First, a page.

weapons against tanks. With the hollow-charge principle the
penetration is independent of the velocity, because the effect depends on
concentrating the explosive force in a jet.
TABLES OF ISSUE
The German tables of issue for close-combat antitank weapons to
various units are heavy, especially in the case of the recoilless antitank
grenade with launcher as far down as companies.
The Ofenrohr is issued as follows:
1. Tank-destroyer battalion with antitank guns and close-combat
antitank weapons (Panzer-Zerstörer Bataillon), 216.
2. Infantry divisions, light divisions, and mountain divisions, 130,
of which 22 are kept in reserve, and 18 are issued to each of 2
platoons of the regimental antitank companies.
3. Armored divisions, Panzergrenadier divisions, GHQ troops, and
corps units are not equipped with this weapon.
4. Ammunition is issued at a basic rate of 10 per "bazooka,"
replacements being allotted as necessity requires.
The Faustpatronen are issued on a very heavy scale:
1. Infantry divisions, light divisions, and mountain divisions: To
each infantry, light, mountain, and engineer company, 36; to each
antitank company, 18; to each artillery battery, 12; to other units,
18 per company; total, 2,000 for the infantry division.
2. Panzergrenadier division, 1,500.
3. Armored division, 1,000.
4. GHQ units, 70 per battalion.
5. Corps units, 50 each.
The order in which units are to be equipped with these weapons is as
listed above. (For example, the infantry, light, and mountain
divisions, have priority over the Panzergrenadier divisions.) It should
be borne in mind, however, that the present state of German supply
will result in many inconsistencies in issue and in deviations from the
It appears that "bazookas" have been ordered withdrawn from rifle
companies and replaced by either of the two models of the
There are two models of the Faustpatrone, the Faustpatrone 1,
also called the Gretchen; and the Fauspatrone 2, also called
the Panzerfaust. The literal translation of Faustpatrone
is "fist cartridge."
Both are hollow-charge grenades, and easily fired by one man. The
grenades and launchers are identical in operation and similar in
design, except that the Gretchen is somewhat smaller than the
Panzerfaust (see figure). Both of these weapons have a maximum range
of less than 50 yards, but improved models with longer ranges may
be encountered. Penetrations are claimed by the Germans of 5.5 inches
(140-mm) for the Gretchen and 7.9 inches (200-mm) for the
Panzerfaust, although it is estimated that the penetration of the latter
is actually no more than 6.5 inches (165-mm).
|Recoilless antitank grenades, with launchers.|
|Grenade cross-sections: Gretchen (above), Panzerfaust (below).|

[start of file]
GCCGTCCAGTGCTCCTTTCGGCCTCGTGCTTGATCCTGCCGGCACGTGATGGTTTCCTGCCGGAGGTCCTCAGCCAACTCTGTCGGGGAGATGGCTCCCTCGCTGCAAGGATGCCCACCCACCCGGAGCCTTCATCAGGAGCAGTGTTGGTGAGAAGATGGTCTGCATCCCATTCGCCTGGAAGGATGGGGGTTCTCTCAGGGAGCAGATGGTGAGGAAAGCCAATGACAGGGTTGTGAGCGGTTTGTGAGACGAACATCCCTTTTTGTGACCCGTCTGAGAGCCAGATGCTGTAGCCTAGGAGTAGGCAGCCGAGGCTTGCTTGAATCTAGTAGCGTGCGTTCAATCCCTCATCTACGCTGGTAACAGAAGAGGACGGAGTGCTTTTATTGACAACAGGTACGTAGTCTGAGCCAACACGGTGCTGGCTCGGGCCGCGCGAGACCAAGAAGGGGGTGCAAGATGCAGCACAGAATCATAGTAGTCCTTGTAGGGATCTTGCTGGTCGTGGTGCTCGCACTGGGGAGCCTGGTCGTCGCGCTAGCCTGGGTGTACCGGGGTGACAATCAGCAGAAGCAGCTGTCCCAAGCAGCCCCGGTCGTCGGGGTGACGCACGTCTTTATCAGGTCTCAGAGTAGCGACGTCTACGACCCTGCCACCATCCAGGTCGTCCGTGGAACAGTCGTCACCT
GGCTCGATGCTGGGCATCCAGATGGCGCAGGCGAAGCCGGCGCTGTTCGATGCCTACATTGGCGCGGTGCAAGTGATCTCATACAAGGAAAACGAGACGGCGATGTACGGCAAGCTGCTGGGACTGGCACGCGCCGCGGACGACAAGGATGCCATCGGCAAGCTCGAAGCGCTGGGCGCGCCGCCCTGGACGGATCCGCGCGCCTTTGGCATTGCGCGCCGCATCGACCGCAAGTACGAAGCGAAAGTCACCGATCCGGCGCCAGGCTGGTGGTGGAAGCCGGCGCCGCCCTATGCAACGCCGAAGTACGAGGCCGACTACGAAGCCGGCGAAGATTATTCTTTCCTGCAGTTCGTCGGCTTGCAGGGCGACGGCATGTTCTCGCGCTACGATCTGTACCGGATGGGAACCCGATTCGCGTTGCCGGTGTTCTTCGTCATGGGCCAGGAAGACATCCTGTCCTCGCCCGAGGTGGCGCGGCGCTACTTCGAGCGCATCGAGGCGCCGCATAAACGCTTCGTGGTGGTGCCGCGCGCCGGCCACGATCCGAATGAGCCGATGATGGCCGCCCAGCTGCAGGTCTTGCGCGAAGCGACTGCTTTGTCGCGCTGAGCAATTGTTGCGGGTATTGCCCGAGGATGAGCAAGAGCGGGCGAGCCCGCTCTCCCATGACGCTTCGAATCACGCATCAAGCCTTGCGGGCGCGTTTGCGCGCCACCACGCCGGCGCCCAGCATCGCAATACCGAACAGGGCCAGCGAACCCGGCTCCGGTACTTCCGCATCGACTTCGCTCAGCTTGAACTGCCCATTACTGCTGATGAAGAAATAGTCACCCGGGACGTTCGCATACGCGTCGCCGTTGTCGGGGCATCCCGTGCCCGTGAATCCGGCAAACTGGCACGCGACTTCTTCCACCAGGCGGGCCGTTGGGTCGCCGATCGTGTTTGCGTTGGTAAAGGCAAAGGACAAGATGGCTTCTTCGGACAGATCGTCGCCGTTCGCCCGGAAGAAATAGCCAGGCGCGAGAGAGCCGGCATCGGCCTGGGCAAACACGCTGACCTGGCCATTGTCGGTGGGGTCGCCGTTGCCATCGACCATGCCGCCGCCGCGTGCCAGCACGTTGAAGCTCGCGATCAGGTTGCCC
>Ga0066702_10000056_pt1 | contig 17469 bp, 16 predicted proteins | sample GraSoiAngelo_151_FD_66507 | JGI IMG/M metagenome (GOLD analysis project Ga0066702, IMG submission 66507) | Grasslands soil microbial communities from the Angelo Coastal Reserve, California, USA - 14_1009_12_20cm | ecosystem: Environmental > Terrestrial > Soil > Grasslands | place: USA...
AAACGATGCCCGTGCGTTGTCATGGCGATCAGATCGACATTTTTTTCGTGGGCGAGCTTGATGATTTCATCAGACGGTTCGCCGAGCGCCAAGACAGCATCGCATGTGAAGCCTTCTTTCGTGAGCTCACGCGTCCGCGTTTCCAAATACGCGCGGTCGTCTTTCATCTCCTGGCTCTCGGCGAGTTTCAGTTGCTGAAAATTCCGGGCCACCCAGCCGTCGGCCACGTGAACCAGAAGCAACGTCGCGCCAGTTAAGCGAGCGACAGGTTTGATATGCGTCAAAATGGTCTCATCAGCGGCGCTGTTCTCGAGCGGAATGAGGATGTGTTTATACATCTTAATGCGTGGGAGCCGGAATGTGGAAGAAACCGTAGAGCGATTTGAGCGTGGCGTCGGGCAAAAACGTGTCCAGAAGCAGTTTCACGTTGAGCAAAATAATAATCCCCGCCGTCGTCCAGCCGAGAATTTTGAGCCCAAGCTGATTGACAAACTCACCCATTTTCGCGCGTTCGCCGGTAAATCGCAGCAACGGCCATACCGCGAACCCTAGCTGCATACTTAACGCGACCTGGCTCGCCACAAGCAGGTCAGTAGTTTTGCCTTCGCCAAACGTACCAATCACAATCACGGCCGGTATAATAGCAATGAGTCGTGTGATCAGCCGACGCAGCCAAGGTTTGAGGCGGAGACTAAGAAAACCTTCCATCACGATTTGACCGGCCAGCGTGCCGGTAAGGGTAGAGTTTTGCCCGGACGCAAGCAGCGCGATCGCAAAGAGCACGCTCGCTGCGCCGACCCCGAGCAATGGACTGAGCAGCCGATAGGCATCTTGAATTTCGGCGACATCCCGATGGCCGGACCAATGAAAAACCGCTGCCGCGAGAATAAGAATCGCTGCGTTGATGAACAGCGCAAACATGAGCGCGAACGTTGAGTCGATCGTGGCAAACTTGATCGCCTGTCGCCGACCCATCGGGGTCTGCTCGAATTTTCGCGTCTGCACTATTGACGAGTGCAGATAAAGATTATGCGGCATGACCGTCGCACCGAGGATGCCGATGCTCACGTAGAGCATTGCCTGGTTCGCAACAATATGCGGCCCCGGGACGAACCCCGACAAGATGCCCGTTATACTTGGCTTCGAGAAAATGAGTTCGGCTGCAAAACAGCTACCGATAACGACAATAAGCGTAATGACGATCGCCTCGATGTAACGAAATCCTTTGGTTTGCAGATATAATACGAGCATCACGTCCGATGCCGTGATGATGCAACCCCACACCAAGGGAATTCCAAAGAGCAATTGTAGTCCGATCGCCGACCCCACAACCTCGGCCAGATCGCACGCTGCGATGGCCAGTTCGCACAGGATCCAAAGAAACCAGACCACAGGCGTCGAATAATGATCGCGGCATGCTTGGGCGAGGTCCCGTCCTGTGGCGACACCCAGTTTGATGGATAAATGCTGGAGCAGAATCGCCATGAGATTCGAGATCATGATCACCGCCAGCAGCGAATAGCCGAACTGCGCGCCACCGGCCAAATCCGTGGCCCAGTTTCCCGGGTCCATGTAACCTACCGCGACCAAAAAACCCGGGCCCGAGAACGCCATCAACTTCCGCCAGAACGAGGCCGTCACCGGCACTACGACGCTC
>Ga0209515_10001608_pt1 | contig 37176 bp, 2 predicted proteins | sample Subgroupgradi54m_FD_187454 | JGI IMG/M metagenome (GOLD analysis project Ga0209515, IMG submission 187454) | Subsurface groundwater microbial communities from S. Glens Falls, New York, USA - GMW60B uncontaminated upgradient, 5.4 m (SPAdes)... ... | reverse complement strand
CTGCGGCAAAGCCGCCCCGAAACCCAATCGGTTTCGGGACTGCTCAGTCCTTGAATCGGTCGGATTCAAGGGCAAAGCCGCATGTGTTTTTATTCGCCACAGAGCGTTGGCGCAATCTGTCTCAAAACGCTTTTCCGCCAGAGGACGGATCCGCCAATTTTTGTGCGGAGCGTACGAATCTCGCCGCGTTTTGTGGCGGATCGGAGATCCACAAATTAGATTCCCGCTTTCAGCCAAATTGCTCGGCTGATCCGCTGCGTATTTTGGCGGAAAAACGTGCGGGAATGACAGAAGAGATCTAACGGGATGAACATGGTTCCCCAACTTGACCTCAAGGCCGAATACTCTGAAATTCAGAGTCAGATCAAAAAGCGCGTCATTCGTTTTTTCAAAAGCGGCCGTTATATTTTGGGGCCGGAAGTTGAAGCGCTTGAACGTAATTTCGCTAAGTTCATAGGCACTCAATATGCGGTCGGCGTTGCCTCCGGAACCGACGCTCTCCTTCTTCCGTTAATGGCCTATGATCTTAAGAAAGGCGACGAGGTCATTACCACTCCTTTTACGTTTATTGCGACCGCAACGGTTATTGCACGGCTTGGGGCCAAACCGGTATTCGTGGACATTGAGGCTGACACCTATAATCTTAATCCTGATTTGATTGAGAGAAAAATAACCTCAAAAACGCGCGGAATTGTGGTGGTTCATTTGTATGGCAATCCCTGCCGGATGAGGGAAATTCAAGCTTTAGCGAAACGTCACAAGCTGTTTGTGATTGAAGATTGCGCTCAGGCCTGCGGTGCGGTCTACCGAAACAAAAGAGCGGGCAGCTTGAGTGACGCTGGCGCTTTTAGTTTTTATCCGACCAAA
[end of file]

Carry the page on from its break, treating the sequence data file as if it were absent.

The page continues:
The weapons consist of two main parts, a simple launching tube
with a sight and firing mechanism, and a hollow-charge grenade with
wooden tail and spring-steel fins. The weight (grenades only) of the
Panzerfaust is 6 pounds 14 ounces; the Gretchen, 3 pounds 9 ounces.
Outstanding features of these weapons:
1. Absence of recoil, which is neutralized by the escape of part of the
propellant gases to the rear — on the same principle as the
Germans' airborne guns.
2. A comparatively large projectile for the weight and size of the
3. Simplicity of operation and design.
4. The low velocity of the grenade does not lessen its effectiveness,
because of the hollow-charge principle.
The expendable launching tubes of thin steel, open at both ends,
contain the propelling charge, which is fired by percussion. Attached
to the top of the tube is a bracket which contains a bolt for cocking the
firing mechanism, and at the front end a release button and simple
The grenades have thin steel heads containing the hollow charge.
The filler is believed to be Cyclotol (Cyclonite and TNT). The
outside of the wooden tail unit is provided with spring-steel fins. One
end of each fin is so attached to the tail that it may be wrapped around
the tail for loading in the launching tube.
The grenade may be launched from standing, kneeling, or prone
positions. The operator must always wear a steel helmet, and
immediately after firing must take cover to avoid being hit by splinters.
Since a 6-foot jet of flame shoots from the rear of the tube on firing,
a firing position must be so chosen that there will be no walls or other
obstructions to this stream.
In firing, the tube is taken under the right arm, the left hand
supporting the tube about 2 inches from the front end.
The weapon is then sighted over the top of the sight and the top edge
of the grenade.
The fuse safety pin is pulled out, and the striker is cocked by pushing
the lock forward until the striker is set and the release button emerges.
The lock then slides back into its original position, and the release
button is pressed, discharging the grenade.